I've been looking through some literature on probability theory, and I have noticed that some authors seem to use the term "distribution" very loosely, and more than once when referring to probability densities. An example from the wikipedia article on marginal distributions:

Similarly for continuous random variables, the marginal probability density function can be written as $p_X(x)$. This is $$p_X(x) = \int p_{X|Y}(x|y)p_Y(y)dy $$ where $p_{X,Y}(x,y)$ gives the joint distribution of X and Y, while $p_{X|Y}(x|y)$ gives the conditional distribution for X given Y.

Again, from the article on Posterior Probability:

The posterior probability distribution of one random variable given the value of another can be calculated with Bayes' theorem by multiplying the prior probability distribution by the likelihood function, and then dividing by the normalizing constant, as follows: enter image description here

gives the posterior probability density function for a random variable X given the data Y=y, where ...

Now a probability density determines a distribution, but they are not interchangable. The reason I ask is I am reading some algorithms and proofs for MCMCs and it is often very unclear whether the computations are done via densities or probabilites, and looking at different sources is often more confusing than helping, since the terminology seems to differ. Am I missing something, or is this inconsistant usage of the terms?

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    $\begingroup$ The first quotation isn't "loose" at all. Notice its use of the word "gives," which perhaps you are over-interpreting as "equals." $\endgroup$ – whuber Mar 30 '18 at 14:12
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    $\begingroup$ Check out the last paragraph of the opening to the Probability Density Function article--it also describes the inconsistency among authors and may be illuminating. $\endgroup$ – Steve S Mar 30 '18 at 14:31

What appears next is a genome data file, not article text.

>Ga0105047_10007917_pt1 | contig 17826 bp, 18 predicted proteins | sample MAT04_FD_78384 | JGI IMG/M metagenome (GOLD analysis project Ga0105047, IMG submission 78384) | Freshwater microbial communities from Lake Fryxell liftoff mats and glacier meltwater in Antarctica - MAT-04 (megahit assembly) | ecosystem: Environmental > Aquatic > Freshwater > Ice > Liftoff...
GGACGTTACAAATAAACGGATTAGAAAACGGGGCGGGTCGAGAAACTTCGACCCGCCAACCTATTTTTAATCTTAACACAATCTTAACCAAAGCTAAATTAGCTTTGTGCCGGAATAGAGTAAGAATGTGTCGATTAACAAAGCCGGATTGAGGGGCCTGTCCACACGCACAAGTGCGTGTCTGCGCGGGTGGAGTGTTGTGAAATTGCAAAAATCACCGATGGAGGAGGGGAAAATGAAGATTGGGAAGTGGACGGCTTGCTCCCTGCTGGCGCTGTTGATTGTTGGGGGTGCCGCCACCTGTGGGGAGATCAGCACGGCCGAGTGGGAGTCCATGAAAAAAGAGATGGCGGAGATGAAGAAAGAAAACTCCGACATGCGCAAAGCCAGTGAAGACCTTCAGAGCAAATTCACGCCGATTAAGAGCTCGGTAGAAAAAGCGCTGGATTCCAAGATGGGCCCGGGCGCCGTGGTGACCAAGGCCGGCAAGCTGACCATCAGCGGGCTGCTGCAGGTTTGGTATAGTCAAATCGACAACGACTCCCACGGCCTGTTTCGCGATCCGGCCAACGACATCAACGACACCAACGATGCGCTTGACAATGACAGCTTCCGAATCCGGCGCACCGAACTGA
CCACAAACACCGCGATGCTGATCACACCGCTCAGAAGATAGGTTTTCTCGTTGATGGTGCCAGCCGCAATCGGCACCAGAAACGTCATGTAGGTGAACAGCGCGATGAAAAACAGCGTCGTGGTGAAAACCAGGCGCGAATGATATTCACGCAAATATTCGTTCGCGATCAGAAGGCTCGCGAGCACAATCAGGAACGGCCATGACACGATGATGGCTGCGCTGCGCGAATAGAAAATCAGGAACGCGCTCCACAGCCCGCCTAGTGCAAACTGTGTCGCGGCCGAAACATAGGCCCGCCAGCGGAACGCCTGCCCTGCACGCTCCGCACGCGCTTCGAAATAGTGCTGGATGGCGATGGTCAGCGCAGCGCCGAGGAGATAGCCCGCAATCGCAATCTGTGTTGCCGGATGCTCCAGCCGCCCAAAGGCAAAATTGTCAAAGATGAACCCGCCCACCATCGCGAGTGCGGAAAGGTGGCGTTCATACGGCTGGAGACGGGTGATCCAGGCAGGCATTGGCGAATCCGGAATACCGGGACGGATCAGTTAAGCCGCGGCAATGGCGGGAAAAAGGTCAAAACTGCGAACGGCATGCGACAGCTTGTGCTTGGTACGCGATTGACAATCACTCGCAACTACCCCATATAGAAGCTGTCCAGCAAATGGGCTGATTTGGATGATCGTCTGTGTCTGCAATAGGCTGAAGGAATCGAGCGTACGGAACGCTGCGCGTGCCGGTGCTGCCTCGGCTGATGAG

The distribution of a random variable is a measure, defined on the space where the random variable takes its values. It encodes the probability of every event you are considering. So, when you have a real valued random variable, its distribution is a measure on $\mathbb{R}$. Sometimes this measure can be described by a probability density function, but not always.

Since the the density function fully describes the distribution, you can refer to "calculating the density function" as "calculating the distribution". So I see no problem with:

The posterior probability distribution of one random variable given the value of another can be calculated...

where $p_{X,Y}(x,y)$ gives the joint distribution of X and Y...

Keep in mind that you are only interested in knowing that function because it represents a distribution, which is what you are really interested in.

What I do find somewhat far fetched is:

by multiplying the prior probability distribution by the likelihood function...

Because here the object you really are multiplying is the density function. On the other hand, it's a little bit like this: Let's say you are searching through a photo album and someone comes along and asks what you are searching for. You respond:

I want to see if I can find Alice in here

It's clear that you mean "to find a photograph in which Alice is depicted" and you are not expecting to find the real person Alice in that album. The same way "multiplying the prior probability distribution" intends to refer to "multiplying the density function that describes the prior probability distribution" in that case.

Something to add: The reason why it's clear in the above example that a photograph of Alice is meant rather than Alice itself is the availability of additional knowledge. When writing about mathematics, whenever commensurate, it's better to do it in a way that doesn't rely on additional knowledge on the reader's side.


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